Why does my Vanagon Buck or Miss and lose power?
Many Vanagons experience a similar problem of bucking, rich running and power loss. This page is to help troubleshoot this problem and determine it’s cause so that it may be corrected.
1. Any and all normal wear items should be checked and replaced if they have excessive wear on them. Spark plugs, plug wires, distributor cap, rotor, fuel filter, oxygen sensor and air filters should all be checked first. If you can eliminate these normal wear items from being a possible source of your problem then you can move on to the next step.
2. After eliminating these relatively cheap wear items as a possible cause of your problem then the next step is to check all of the engine grounds. These are located on the driver’s side head. There should be several small ground straps attached to the head along with a larger ground strap that goes from the head to the firewall under the coil. All of these straps should be there, and the connections should be clean and tight. If this doesn’t fix your problem go to the next step.
3. Next check your ignition switch. There have been times when these have failed intermittantly. Usually a large key chain that is heavy with keys can cause premature failure of this switch. These are only $9 from me and easy to test if they are bad. Simply unfasten the lower cover on your steering column and remove it. Now unplug the black plug that hooks into your ignition switch. Plug in the new switch and start the car using a screw driver (be sure your key is in the ignition and to the “on” position or you won’t be able to steer the van). Now drive the van in similar situations where you were having your bucking problem. If they reoccur then you have ruled this switch out.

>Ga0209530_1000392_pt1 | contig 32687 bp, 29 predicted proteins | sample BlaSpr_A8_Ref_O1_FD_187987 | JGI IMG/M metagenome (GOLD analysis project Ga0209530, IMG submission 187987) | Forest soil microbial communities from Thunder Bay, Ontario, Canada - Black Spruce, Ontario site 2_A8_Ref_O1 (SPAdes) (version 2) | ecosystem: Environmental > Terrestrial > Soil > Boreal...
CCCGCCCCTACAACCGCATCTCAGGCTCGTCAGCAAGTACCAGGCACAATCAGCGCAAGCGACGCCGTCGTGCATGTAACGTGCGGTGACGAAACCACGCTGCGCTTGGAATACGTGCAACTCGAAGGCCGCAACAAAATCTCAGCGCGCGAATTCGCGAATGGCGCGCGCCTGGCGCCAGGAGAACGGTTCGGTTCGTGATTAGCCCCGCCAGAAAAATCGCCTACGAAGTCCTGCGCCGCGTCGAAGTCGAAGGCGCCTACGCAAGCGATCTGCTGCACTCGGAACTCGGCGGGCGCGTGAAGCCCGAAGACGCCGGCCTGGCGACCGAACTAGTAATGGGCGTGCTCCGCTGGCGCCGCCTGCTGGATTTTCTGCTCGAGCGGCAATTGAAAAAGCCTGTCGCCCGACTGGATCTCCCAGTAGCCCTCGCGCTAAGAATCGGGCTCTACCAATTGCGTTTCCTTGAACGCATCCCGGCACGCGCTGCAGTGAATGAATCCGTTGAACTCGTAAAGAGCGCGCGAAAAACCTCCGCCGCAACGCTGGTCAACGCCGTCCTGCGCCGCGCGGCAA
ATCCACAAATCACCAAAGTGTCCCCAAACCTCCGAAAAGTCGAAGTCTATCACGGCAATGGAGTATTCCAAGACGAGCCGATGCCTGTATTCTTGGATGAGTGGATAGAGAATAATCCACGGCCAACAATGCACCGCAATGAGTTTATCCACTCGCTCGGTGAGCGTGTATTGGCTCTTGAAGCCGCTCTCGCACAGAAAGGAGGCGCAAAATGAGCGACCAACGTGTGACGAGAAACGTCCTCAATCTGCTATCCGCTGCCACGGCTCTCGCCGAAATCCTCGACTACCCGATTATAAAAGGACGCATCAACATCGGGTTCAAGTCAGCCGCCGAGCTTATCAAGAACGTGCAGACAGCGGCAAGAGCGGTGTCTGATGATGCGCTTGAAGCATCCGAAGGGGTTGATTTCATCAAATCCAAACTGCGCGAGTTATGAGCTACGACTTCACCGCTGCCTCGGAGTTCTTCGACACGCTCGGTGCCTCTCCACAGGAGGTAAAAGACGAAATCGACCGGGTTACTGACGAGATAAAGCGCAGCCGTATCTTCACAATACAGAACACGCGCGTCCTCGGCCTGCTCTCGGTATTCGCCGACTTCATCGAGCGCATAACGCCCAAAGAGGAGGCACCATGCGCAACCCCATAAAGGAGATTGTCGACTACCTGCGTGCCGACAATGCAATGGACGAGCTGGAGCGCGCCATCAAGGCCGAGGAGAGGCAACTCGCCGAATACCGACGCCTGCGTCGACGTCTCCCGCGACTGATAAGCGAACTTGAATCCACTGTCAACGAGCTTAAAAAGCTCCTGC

4. The next step is to trouble shoot your fuel injection system per the Bentley Manual. The tool you need to do this is a multimeter which can easily be had for $30 from your local Radio Shack. The things that commonly go bad to cause the engine bucking syndrome are:
The Air Flow Meter (located on the plastic air box)
The temperature II Sender (located in the thermostat housing and it has a blue connector on it).
The throttle position switch (located on the throttle valve).
If you need a Bently Manual in order to get the charts to troubleshoot you FI system I have these for sale (part number is LPV800148 in my online store). I could also fax these pages to you if you agree to buy whatever parts you find you need from me. If so please email me with the year of your Vanagon. I encourage you to buy the manual as you will need it for many other things down the road and it is a good investment.
It is possible that you have a problem with some expensive item like your ECU or distributor. If you have ruled out everything else then you can feel better about purchasing a new or rebuilt one of these expensive items. I sell rebuilt ECUs and also new distributors or just the hall unit (which can be replaced in your exsisting distributor). Email or call me at (856)-327-4936 if you need help.
I hope you find this page helpful. If you do please support Van-Again with your parts purchases.
Want to join the discussion? Feel free to contribute!